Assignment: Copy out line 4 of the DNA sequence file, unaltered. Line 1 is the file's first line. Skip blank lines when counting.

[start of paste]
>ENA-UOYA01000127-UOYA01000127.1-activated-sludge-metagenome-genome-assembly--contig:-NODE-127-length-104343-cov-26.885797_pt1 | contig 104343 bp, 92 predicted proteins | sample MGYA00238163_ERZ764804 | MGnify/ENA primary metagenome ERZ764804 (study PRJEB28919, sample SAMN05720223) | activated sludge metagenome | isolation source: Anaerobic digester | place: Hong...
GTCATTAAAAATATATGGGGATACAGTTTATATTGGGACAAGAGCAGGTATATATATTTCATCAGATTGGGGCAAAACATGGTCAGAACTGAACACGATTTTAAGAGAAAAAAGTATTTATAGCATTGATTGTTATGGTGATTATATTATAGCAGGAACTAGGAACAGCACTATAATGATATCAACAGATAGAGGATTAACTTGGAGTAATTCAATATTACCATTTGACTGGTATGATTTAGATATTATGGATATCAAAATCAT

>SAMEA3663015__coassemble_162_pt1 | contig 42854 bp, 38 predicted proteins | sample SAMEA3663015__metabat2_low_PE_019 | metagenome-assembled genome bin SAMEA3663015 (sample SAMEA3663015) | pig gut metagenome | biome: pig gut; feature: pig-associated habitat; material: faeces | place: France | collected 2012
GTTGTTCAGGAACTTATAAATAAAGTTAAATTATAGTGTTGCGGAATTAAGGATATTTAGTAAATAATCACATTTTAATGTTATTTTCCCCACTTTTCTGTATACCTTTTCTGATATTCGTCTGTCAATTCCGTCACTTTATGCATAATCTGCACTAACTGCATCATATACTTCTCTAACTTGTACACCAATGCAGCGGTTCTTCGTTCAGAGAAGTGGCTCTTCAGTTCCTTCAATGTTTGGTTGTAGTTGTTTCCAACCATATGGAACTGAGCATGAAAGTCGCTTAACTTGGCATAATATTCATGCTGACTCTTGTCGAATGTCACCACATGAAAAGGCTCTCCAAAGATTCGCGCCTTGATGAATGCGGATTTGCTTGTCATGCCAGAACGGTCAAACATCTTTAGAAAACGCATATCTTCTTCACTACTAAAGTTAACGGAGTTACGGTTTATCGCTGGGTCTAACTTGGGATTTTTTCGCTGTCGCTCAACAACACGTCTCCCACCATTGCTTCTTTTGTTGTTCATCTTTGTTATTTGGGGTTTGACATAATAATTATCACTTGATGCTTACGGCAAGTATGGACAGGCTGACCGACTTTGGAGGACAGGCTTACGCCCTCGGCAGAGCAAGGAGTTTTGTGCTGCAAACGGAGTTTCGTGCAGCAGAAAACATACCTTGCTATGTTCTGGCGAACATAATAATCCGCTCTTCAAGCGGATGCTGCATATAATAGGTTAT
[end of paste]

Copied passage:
GTTGTTCAGGAACTTATAAATAAAGTTAAATTATAGTGTTGCGGAATTAAGGATATTTAGTAAATAATCACATTTTAATGTTATTTTCCCCACTTTTCTGTATACCTTTTCTGATATTCGTCTGTCAATTCCGTCACTTTATGCATAATCTGCACTAACTGCATCATATACTTCTCTAACTTGTACACCAATGCAGCGGTTCTTCGTTCAGAGAAGTGGCTCTTCAGTTCCTTCAATGTTTGGTTGTAGTTGTTTCCAACCATATGGAACTGAGCATGAAAGTCGCTTAACTTGGCATAATATTCATGCTGACTCTTGTCGAATGTCACCACATGAAAAGGCTCTCCAAAGATTCGCGCCTTGATGAATGCGGATTTGCTTGTCATGCCAGAACGGTCAAACATCTTTAGAAAACGCATATCTTCTTCACTACTAAAGTTAACGGAGTTACGGTTTATCGCTGGGTCTAACTTGGGATTTTTTCGCTGTCGCTCAACAACACGTCTCCCACCATTGCTTCTTTTGTTGTTCATCTTTGTTATTTGGGGTTTGACATAATAATTATCACTTGATGCTTACGGCAAGTATGGACAGGCTGACCGACTTTGGAGGACAGGCTTACGCCCTCGGCAGAGCAAGGAGTTTTGTGCTGCAAACGGAGTTTCGTGCAGCAGAAAACATACCTTGCTATGTTCTGGCGAACATAATAATCCGCTCTTCAAGCGGATGCTGCATATAATAGGTTAT